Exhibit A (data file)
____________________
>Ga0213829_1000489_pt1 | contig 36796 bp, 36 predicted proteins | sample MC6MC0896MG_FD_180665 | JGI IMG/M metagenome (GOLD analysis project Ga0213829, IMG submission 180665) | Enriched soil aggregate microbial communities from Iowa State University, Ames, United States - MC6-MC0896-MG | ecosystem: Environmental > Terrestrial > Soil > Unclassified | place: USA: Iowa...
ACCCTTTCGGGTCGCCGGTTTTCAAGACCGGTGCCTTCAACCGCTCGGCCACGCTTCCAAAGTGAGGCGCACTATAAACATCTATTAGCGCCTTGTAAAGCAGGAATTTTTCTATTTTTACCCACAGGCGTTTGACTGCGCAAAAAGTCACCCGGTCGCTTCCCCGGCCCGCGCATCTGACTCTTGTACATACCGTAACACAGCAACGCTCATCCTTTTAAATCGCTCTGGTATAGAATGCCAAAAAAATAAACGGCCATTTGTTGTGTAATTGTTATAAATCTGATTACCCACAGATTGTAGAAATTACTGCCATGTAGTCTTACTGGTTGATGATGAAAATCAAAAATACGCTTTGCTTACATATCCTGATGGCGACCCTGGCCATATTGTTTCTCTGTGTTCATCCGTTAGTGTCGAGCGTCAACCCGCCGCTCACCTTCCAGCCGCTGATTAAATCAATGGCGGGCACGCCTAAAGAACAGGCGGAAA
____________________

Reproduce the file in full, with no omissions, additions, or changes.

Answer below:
>Ga0213829_1000489_pt1 | contig 36796 bp, 36 predicted proteins | sample MC6MC0896MG_FD_180665 | JGI IMG/M metagenome (GOLD analysis project Ga0213829, IMG submission 180665) | Enriched soil aggregate microbial communities from Iowa State University, Ames, United States - MC6-MC0896-MG | ecosystem: Environmental > Terrestrial > Soil > Unclassified | place: USA: Iowa...
ACCCTTTCGGGTCGCCGGTTTTCAAGACCGGTGCCTTCAACCGCTCGGCCACGCTTCCAAAGTGAGGCGCACTATAAACATCTATTAGCGCCTTGTAAAGCAGGAATTTTTCTATTTTTACCCACAGGCGTTTGACTGCGCAAAAAGTCACCCGGTCGCTTCCCCGGCCCGCGCATCTGACTCTTGTACATACCGTAACACAGCAACGCTCATCCTTTTAAATCGCTCTGGTATAGAATGCCAAAAAAATAAACGGCCATTTGTTGTGTAATTGTTATAAATCTGATTACCCACAGATTGTAGAAATTACTGCCATGTAGTCTTACTGGTTGATGATGAAAATCAAAAATACGCTTTGCTTACATATCCTGATGGCGACCCTGGCCATATTGTTTCTCTGTGTTCATCCGTTAGTGTCGAGCGTCAACCCGCCGCTCACCTTCCAGCCGCTGATTAAATCAATGGCGGGCACGCCTAAAGAACAGGCGGAAA